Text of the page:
This means saying and meaning no. You’re going to get a lot of unwanted attention as a solo female in India, you’re going to get approached by men who are going to ask you for rickshaws, to talk, to see their shop, etc. Saying no and walking away is my best piece of advice. Trust your gut. If you ever feel uncomfortable, leave the situation. This is especially true while you’re in India.
There’s a common scam in India where rickshaw drivers will tell you that the road is closed/ there’s a parade/ there’s voting/ the hotel is closed, etc. They will then drive off into the middle of no where and demand upwards of $200 USD or else they will leave you there.
They tend to do this to people they think they can take advantage of. Walk with your head high and your energy loud and proud ladies, and you will be fine.
I also recommend doing a few things:
- ALWAYS follow your location on Google Maps
- If they say any of the above excuses, immediately ask them to pull over and get out of the rickshaw
- When initially getting into the rickshaw, tell them you’re meeting your husband, you’re following them on the map, and that you’ve spoken to the hostel already to tell them of your arrival
Dealing with Harrassment
Unfortunately this can happen ANYWHERE in the world, so this piece of advice holds true for every single country.
I’ve been groped a few times while traveling in India. Men have also made sexual faces and gestures towards me. IF this happens, bring attention to the situation. Yell at them, point your finger, be loud, clear, and stern, and make sure they know what they did is disgusting. Usually, you’ll have people come to your rescue and help you. If he doesn’t stop or continues to harass you, call the police.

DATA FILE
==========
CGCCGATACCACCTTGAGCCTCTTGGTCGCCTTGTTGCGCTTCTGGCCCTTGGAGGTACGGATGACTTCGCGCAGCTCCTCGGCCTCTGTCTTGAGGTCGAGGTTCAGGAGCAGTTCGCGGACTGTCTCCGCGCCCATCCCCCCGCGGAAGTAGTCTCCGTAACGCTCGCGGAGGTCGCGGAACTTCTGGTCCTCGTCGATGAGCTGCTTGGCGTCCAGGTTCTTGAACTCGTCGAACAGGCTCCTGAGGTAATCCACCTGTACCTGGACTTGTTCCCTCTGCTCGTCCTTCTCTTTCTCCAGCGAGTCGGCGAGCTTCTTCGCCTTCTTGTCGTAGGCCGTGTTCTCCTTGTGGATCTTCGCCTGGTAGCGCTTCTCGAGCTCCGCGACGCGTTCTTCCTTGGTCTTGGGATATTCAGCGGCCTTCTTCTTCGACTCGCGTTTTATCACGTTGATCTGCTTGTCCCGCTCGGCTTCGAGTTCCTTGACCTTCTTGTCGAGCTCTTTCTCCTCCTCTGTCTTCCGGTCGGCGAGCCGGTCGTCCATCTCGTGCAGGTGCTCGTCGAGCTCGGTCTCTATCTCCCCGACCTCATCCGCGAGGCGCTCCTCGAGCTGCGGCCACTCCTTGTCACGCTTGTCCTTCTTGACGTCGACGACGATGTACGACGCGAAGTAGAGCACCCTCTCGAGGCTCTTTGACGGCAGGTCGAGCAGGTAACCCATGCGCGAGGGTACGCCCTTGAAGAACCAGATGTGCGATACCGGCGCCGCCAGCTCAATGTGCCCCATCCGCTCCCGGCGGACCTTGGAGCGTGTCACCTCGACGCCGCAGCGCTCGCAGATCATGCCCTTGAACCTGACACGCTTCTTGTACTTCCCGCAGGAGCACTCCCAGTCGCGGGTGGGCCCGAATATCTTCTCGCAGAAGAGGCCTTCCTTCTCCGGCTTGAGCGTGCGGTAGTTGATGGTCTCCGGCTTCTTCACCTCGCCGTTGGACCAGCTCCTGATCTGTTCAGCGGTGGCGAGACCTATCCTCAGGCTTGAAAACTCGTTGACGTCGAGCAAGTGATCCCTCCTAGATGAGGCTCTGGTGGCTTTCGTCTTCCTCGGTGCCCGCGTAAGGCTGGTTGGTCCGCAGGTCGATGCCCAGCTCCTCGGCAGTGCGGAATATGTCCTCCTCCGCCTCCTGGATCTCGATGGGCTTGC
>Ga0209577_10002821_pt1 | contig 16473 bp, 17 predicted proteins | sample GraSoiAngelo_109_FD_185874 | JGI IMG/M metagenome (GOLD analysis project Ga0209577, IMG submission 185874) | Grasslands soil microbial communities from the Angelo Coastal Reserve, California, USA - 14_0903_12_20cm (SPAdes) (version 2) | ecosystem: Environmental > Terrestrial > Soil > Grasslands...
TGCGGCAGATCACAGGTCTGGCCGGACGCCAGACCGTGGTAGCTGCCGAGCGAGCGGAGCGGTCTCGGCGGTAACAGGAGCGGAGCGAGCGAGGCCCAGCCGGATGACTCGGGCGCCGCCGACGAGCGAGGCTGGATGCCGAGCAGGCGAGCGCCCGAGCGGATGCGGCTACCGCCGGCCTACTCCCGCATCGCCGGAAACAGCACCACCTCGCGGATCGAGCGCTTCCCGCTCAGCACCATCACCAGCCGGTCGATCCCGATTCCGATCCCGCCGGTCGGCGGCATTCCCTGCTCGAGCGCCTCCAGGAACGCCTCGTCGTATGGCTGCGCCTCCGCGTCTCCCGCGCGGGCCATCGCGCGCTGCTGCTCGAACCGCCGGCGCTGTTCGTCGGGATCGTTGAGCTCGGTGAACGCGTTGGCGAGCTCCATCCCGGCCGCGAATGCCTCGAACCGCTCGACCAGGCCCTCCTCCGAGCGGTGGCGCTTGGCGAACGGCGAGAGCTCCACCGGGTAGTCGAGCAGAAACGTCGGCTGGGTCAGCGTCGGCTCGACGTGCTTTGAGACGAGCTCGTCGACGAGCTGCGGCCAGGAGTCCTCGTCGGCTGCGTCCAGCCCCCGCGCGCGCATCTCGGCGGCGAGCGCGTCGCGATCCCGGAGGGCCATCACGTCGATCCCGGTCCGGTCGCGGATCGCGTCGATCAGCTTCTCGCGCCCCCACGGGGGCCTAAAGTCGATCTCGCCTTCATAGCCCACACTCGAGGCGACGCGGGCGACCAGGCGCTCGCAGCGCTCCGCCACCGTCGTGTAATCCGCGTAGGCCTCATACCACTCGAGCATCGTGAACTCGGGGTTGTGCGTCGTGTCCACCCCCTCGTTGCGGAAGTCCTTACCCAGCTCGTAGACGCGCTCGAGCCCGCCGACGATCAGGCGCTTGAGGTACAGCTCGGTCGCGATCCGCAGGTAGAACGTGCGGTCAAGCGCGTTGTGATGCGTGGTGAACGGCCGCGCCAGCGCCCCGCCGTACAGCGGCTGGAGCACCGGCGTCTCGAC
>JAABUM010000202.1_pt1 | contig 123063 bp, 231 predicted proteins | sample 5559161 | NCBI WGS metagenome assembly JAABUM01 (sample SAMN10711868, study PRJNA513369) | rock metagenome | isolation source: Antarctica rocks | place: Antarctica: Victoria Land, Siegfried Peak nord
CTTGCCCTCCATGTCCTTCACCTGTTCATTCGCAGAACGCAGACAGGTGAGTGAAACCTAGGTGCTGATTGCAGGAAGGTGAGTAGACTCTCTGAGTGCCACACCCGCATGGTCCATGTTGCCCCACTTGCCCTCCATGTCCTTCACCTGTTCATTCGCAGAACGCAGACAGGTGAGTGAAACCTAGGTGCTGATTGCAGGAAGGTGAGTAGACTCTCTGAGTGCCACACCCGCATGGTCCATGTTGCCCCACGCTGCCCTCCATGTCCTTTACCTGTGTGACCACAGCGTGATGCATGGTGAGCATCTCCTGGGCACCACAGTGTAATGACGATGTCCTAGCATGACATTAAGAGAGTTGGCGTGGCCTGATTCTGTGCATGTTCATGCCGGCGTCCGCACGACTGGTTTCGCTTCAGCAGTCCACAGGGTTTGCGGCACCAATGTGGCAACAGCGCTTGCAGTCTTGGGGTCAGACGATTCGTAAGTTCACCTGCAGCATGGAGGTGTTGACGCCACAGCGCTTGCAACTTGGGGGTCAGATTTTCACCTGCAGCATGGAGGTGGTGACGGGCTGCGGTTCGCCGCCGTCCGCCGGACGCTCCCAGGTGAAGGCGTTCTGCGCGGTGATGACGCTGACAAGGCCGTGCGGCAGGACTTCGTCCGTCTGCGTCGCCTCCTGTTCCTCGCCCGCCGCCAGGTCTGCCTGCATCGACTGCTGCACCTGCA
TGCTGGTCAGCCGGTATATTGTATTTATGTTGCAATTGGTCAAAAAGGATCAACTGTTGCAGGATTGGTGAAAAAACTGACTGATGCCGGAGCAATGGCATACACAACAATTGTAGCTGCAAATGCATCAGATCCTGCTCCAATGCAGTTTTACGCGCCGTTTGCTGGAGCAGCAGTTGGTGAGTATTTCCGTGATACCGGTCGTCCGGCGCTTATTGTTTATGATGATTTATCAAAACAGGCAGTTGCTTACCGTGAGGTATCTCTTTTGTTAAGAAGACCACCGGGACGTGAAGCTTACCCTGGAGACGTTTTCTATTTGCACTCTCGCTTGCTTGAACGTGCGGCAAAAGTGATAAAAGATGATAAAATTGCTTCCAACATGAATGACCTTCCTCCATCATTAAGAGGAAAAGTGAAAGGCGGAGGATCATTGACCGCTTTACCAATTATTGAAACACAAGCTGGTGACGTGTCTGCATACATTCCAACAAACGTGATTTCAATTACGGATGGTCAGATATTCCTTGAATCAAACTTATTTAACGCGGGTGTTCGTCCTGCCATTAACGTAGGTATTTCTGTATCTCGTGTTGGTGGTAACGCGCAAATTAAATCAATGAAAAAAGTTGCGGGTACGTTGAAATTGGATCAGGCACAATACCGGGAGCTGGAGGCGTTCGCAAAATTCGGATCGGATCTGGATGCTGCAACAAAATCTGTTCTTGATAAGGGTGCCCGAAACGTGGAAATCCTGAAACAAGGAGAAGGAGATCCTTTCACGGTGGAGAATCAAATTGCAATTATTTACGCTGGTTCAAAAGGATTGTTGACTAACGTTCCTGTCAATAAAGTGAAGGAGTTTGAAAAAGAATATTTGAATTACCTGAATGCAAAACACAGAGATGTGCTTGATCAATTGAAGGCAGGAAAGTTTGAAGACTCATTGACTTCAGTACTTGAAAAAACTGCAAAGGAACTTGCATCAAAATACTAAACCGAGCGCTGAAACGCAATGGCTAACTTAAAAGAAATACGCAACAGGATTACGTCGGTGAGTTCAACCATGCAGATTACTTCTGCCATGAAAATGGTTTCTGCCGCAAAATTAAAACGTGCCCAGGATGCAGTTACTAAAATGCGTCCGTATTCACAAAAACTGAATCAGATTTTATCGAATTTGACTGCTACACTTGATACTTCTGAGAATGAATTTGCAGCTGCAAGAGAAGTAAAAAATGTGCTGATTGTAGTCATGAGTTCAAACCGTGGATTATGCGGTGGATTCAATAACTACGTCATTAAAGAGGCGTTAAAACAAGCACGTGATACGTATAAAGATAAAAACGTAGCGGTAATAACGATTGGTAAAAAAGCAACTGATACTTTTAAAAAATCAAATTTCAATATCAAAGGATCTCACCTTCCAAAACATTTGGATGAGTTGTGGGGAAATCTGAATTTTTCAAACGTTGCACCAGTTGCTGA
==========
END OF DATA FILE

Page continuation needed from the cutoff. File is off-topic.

Local transportation is a fun and an efficient way of traveling
I love traveling on public transportation in India. It’s one of the greatest ways to meet locals and interact with them during their day to day life. I’ve been told to stay away from public transportation, and that piece of “advice” couldn’t be anymore wrong. Take the buses and trains, they’re experiences you cannot miss out on in India.
Stay in Guesthouses & Homestays
Since many destinations in India don’t have hostels, the next best option is to stay in a guesthouse or homestay. This is an incredible way to interact with a local family and further immerse yourself into their culture.
Book a guesthouse or homestay with booking.com
Surrender to India
There will be so many times where you’ll want to say no to an experience or situation. India is a country where you should say yes (as long as you know you’re going to be safe). In order to experience India, you’re going to need to surrender.